“I can look to a future”

Faye is now suffering from seizures as a result of her tumours. She says she has good days and bad days. But she remains optimistic, saying she feels ‘euphoric’ about playing again after treatment in California; she doesn’t think about it as if, but when.

The treatment she needs is called CAR T-cell therapy, which is a type of immunotherapy – a “complex and specialist treatment”, according to Cancer Research UK. T cells are a type of white blood cells.

“With this treatment, a specialist collects and slightly modifies your T-cells. After a few weeks, you have a drip containing these cells in your bloodstream. The CAR-T cells then recognize and attack the cancer cells,” explains the charity says on its website.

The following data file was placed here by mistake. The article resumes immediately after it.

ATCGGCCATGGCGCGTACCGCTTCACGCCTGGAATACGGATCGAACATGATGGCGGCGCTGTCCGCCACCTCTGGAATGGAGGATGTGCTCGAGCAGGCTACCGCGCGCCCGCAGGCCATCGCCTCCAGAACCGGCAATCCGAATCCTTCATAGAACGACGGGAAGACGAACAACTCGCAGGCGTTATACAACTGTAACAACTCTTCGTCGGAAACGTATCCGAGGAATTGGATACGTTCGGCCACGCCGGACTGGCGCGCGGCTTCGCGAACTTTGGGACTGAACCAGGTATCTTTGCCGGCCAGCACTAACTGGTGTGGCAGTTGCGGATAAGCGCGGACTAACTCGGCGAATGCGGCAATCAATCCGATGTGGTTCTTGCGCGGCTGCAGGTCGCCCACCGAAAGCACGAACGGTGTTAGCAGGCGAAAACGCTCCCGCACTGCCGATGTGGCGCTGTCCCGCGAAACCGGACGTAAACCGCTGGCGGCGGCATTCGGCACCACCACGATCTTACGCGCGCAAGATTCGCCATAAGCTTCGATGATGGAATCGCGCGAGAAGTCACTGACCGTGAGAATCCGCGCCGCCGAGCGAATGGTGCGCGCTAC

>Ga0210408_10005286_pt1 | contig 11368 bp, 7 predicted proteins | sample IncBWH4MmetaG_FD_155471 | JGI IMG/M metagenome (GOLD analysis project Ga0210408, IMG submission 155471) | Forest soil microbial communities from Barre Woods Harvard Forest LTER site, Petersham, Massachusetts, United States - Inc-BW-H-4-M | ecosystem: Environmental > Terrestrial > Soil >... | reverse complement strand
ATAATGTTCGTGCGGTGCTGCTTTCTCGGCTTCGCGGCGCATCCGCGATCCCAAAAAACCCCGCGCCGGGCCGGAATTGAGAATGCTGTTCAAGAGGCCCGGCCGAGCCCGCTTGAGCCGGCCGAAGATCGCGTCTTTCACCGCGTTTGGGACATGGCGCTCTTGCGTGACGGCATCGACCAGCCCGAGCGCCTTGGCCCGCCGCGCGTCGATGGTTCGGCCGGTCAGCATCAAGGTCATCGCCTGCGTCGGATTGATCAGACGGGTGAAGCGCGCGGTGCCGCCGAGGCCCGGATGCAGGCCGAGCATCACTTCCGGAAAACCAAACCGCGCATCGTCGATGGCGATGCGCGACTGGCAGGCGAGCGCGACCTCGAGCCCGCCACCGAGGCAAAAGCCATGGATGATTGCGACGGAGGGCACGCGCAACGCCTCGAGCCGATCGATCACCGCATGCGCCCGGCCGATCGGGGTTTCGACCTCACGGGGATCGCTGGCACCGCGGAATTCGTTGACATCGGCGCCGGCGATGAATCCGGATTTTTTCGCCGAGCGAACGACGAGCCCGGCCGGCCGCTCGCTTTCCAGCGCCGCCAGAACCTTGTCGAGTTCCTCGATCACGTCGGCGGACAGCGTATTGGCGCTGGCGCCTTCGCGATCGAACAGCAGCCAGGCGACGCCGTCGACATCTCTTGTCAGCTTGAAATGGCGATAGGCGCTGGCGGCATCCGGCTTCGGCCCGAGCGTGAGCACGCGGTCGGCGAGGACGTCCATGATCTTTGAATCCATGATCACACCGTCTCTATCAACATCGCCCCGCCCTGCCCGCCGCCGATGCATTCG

“It’s available as a possible treatment for some children with leukemia and some adults with lymphoma. People with other types of cancer could have it in a clinical trial.”

Faye says the NHS has been “amazing” so far, but now she has to go to the United States.

“If anyone can give their all, I’ll be forever grateful,” she says. “I’m aware of the current climate…so even if it’s just about sharing the story, talking about it. I’m lucky to have that option and people are supporting me, that I can looking to the future. Even if it’s just talking about it, I can’t express my gratitude for that alone.”

But Faye’s mother simply says so. “£450,000 seemed like an insurmountable amount. But then I thought, well, if we can reach 450,000 people and they all donate just a pound, then we can do it. And that’s all we ask. If anyone can donate a pound, then we can.”

You can donate to Fight For Faye fundraiser here.